An infamously meticulous craft, the production of high quality wine is dependent on a number of factors as it makes its way from vine to bottle. In the vineyard, however, climate in particular is highly influential, holding the power to make or break the style, quality and flavour of the grapes. So now, with the effects of climate change knocking on our door sooner and with more intensity than expected, the question must be asked; how will this influence the wine we produce?
As 2016 comes to a close, scientists are predicting that by global standards it will be the hottest year on record, just one small symptom of our ailing environment. Despite this, in the Southwest of Western Australia where our Howard Park Winery is located, we are currently experiencing the coolest season in 10 years. As the effects of global warming become more and more rampant throughout Australia, wine grape crops are beginning to suffer immensely. Erratic and disparate weather patterns (throughout the country) have become increasingly frequent, with many wine regions across Australia suffering through unprecedented droughts, floods, bushfires and rises in temperature throughout recent years. What’s more, these extreme weather events have triggered the degradation of the healthy and fruitful soil needed to produce the appropriate grape crops. While these issues are concerning for the agricultural industry as a whole, it calls for considerably more planning for wine producers in particular, as the flavour and quality of wine grapes are incredibly dependent on the climate in which they are grown.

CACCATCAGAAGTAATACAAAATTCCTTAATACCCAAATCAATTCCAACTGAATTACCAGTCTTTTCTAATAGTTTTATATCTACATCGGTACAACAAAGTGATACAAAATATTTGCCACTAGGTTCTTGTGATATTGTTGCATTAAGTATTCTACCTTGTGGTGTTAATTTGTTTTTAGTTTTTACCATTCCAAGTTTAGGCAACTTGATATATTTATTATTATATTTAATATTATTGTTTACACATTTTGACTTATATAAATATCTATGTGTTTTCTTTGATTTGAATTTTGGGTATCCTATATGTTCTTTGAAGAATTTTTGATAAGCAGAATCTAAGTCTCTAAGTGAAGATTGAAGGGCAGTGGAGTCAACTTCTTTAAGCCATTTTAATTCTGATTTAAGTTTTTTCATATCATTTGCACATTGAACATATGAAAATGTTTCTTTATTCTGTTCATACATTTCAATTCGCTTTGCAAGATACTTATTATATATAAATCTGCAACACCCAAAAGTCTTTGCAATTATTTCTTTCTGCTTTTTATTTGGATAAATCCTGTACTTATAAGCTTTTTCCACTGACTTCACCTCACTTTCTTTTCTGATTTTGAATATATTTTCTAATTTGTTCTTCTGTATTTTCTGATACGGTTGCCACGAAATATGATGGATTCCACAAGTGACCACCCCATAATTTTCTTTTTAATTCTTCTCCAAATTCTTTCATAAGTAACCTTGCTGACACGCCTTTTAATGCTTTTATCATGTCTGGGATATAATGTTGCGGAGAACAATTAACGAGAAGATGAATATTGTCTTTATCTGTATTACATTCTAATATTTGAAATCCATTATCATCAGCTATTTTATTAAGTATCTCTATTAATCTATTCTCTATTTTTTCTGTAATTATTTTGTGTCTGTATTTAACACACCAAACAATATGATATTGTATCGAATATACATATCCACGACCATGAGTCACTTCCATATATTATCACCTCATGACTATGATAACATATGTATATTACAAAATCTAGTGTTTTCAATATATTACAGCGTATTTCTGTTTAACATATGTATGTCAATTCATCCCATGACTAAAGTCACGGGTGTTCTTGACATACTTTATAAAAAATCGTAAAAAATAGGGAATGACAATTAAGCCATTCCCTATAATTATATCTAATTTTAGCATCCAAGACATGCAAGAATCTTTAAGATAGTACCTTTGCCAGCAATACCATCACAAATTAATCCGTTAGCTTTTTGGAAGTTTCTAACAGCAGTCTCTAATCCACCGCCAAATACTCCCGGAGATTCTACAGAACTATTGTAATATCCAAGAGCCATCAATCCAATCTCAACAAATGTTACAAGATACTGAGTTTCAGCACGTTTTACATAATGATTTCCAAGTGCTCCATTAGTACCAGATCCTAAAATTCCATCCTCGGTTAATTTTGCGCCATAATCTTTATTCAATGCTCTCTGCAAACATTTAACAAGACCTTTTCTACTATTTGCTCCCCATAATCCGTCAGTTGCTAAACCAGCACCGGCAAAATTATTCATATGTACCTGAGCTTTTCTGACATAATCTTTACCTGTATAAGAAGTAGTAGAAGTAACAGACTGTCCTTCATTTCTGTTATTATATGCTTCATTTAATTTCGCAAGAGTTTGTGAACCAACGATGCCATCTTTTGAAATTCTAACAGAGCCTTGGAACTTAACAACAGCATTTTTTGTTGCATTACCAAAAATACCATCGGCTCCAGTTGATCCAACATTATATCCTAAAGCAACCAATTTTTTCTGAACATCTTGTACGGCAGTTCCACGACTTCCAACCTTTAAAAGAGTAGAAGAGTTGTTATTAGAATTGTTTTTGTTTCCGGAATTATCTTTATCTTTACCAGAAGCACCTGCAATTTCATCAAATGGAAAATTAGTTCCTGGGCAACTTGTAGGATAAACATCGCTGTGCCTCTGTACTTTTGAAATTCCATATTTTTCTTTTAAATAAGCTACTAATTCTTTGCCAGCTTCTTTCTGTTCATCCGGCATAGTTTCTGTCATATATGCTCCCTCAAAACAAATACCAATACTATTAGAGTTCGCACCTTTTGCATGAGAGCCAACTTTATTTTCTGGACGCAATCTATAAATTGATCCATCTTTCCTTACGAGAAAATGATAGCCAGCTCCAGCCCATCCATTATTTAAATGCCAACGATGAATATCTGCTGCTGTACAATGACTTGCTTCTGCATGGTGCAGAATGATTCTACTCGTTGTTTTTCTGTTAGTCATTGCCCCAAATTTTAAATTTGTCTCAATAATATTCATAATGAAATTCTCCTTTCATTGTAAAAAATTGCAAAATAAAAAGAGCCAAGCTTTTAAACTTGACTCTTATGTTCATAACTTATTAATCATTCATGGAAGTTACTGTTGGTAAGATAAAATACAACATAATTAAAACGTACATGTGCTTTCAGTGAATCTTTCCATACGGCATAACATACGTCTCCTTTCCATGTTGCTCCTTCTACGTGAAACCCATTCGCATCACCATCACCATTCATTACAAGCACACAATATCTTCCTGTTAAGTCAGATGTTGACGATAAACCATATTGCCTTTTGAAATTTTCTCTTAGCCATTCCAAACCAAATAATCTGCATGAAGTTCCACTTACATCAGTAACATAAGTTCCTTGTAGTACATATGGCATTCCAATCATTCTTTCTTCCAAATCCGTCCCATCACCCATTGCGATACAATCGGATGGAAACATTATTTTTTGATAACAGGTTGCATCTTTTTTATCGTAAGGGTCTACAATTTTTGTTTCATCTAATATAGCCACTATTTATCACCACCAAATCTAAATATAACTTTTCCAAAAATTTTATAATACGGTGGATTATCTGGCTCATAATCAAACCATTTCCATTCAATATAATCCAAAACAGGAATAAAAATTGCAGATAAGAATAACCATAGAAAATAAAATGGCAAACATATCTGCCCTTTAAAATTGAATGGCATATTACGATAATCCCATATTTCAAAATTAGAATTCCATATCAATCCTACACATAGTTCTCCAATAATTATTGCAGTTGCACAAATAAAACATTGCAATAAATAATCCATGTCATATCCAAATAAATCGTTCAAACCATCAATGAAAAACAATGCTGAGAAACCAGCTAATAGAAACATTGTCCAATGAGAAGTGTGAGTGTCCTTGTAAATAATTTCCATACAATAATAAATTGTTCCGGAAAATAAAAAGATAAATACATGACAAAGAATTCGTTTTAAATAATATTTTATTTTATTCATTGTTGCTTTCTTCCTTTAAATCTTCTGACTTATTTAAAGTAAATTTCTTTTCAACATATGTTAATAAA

A 2015 report conducted by The Climate Council found that of all the grape growing regions in Australia that relied on a Mediterranean climate, an estimated 70% were finding that their crops were being impacted by the effects of climate change. They concluded that “with higher temperatures causing earlier ripening and reduced grape quality,” growers were facing a number of challenges that were virtually unheard of just 5-10 years earlier.
So where do we go from here? Ever-savvy and resilient, the Australian wine industry has retaliated by implementing new methods and techniques that protect their crops from the ailing climate. In regions where the changing weather is threatening to alter the flavour of the final product, wineries are investing in adaptive methods of production. A perfect example of this is using bunch zone clay based sprays to protect the grapes from the heat of the sun and prevent degradation - a method that Howard Park Winery is trialing in order to maintain our consistently high quality production of wine. Similarly, in areas where drought is prevalent, vineyards are attempting to improve irrigation efficiency and save water. This is also a method that Howard Park has implemented in an effort to be more sustainable, utilising the water retention capability of compost to maintain our canopies, as we discussed in more detail in our composting blog. These tools, however, are still relatively new and therefore inaccessible for a number of grape growers across the country.
While it is true that global warming is one of the biggest challenges that the Australian wine industry has faced in recent times, it would be amiss to suggest that it signals the end of wine as we know it. Indeed, for a community known for its ability to adapt to the circumstances it is presented with, the coming years are sure to be characterised by innovative and influential methods of producing wine in the face of climate change.